Beverly Buchanan, installation view of “Shacks and Legends, 1985–2011,” 2021. Photo: Olya Vysotskaya, Courtesy Andrew Edlin Gallery, New York, NY

Beverly Buchanan 

New York

Andrew Edlin Gallery

Small in scale and humble in presence, Beverly Buchanan’s “shacks” made of cardboard, foam core, found wood, and tin are both prosaic and instructive. Inspired by homes and structures occupied by and often hand-built by the poor and working classes, they offer engaging, intriguing narratives about life, class, race, and heritage spoken in the vernacular of Southern Black culture. “Shacks and Legends, 1985–2011,” a recent mini-retrospective that also included works on paper and photographs, made a strong case for entering Buchanan (1940–2015) into the contemporary canon.

The earliest pieces dated from the mid-1980s, when Buchanan moved to Georgia to begin her art career after working as a healthcare educator in New York and taking classes with Norman Lewis at the Art Students League. Her enthusiasm for expressive abstraction can be seen in a painted cardboard House from 1985. Two other works, Miss Tiny Aiken’s Shack (1987) and Untitled (Tobacco Barn) (c. 1987), also painted with broad strokes of acrylic and fabricated from foam core and nails, overlay the homey picturesque of working-class practicality with a meditative aura of struggle and lack.

Buchanan then began using local Georgia heart pine to create delicately balanced assemblages exploring the richness and sensuality of natural hues and grain patterns. Posing as shacks and houses with tin roofs and front porches, these unpretentious sculptures promote the value of making do with what is at hand, as well as the strength, dignity, and resiliency of home. Some of them, like Esther’s Shack (1988) and Hasting’s House (1989), testify to the pride in ownership and the importance of shelter that Buchanan also celebrated in documentary photographs. Another sculpture, Tin and Wood House (1995), allows for an intimate glimpse into an interior.

Paying homage to the oral tradition of Southern experience, Buchanan attached written “legends” to some of her structures, imbuing them with stories and characters drawn from memory and the imagination. A particularly personal example, Orangeburg County Family House (1993), includes the names of family and friends written in Sharpie on the exterior, along with found materials such as bottle caps and a license plate that provide a ledger of growing up in North Carolina during the Jim Crow era.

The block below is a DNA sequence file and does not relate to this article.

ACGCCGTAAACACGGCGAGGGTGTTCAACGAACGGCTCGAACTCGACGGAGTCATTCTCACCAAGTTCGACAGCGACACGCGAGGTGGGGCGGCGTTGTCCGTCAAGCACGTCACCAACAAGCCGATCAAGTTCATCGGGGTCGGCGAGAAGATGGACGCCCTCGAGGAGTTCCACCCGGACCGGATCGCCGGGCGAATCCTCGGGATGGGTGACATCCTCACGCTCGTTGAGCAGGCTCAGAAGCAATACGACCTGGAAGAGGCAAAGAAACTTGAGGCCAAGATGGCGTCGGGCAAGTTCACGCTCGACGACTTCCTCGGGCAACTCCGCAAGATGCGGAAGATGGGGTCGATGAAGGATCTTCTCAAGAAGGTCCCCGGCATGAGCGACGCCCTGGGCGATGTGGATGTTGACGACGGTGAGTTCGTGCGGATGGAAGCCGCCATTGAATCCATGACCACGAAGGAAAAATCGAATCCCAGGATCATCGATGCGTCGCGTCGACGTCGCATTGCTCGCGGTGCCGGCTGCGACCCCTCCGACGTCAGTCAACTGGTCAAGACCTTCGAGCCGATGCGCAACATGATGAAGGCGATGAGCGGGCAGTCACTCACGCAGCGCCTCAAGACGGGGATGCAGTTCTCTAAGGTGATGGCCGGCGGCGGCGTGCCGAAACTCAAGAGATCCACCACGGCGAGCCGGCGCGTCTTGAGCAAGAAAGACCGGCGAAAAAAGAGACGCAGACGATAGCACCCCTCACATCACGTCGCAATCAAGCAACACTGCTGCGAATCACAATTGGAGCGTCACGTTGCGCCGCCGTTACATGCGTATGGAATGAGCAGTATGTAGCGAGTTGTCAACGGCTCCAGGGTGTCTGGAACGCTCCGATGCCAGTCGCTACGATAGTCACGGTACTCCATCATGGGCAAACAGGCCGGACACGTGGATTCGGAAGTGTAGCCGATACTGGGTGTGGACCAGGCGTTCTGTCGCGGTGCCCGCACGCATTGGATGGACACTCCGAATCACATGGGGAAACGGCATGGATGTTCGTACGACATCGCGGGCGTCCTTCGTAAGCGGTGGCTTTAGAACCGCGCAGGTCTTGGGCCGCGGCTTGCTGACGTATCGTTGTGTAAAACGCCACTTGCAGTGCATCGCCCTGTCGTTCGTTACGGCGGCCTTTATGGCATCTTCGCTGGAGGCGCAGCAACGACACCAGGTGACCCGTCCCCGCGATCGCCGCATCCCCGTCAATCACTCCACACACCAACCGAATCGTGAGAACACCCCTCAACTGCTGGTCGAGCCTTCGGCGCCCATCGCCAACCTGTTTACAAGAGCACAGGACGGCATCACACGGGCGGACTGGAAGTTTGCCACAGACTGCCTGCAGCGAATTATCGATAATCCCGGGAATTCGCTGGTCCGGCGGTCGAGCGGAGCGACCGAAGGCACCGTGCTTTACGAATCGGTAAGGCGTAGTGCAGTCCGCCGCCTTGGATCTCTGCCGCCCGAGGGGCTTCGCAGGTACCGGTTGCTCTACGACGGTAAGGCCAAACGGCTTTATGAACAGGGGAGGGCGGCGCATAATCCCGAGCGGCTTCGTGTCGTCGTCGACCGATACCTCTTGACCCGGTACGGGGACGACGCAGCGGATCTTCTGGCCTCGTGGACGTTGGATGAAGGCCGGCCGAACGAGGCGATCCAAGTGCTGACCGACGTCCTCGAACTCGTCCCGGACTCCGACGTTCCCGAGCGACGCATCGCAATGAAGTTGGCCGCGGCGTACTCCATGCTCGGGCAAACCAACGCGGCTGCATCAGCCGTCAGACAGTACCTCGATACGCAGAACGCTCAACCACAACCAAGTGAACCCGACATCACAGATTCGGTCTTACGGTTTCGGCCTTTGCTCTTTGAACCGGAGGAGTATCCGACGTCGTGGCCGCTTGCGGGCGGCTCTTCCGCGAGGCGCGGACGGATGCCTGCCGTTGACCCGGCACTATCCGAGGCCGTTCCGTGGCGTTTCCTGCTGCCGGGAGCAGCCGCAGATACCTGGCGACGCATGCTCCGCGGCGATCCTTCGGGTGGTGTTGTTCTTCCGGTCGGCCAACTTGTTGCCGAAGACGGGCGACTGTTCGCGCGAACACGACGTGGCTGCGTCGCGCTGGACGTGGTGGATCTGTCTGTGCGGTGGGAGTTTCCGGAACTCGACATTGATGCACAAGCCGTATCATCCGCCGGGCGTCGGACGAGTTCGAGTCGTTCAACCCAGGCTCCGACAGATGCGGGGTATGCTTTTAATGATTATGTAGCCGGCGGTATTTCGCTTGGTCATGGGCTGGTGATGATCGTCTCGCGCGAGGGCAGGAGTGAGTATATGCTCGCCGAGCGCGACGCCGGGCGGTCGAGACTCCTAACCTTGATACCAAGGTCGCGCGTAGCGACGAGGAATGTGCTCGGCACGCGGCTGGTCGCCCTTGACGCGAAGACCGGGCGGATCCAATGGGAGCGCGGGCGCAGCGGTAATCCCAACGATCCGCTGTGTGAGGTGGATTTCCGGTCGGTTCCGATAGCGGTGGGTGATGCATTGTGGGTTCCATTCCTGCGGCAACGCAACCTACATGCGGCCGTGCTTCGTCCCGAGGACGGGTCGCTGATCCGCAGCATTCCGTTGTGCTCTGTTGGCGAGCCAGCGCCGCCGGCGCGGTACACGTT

The painted foam core structures of Buchanan’s later works harken back to her early expressive tendencies, with bright colors and basic shapes revealing her interest in the decorative and abstract potential of architectural form. At the same time, bold oil pastel renderings of single buildings reflect the great pleasure that Buchanan, whether working in two or three dimensions, derived from observation and fashioning things directly by hand. In works made with thin sheets of commercial lumber, she experimented with the evocative possibilities of process, including stacking and gluing or burning the wood and inverting the built structure, as in Turned Over House (2010).

As acts of reclamation and reconstruction, Buchanan’s shacks affirm the importance of overlooked traditions and the perspective of Black experience in rural America. In Homebody, an engaging installation in the gallery’s back space, Abigail DeVille created a dialogue between her personal project of recycling, remembrance, and recuperation and Buchanan’s work. Combining earlier installations of collected detritus and personal mementos (including tiles from the floor of her grandmother’s apartment in the Bronx) to meditate on migration and family history, DeVille constructed an environment of memory and homage. Sharing the self-effacing modesty of Buchanan’s shacks, DeVille’s assemblage testified to the important meanings of what is left behind and to the beauty, pleasure, and privation of experiences and perspectives marginalized for far too long.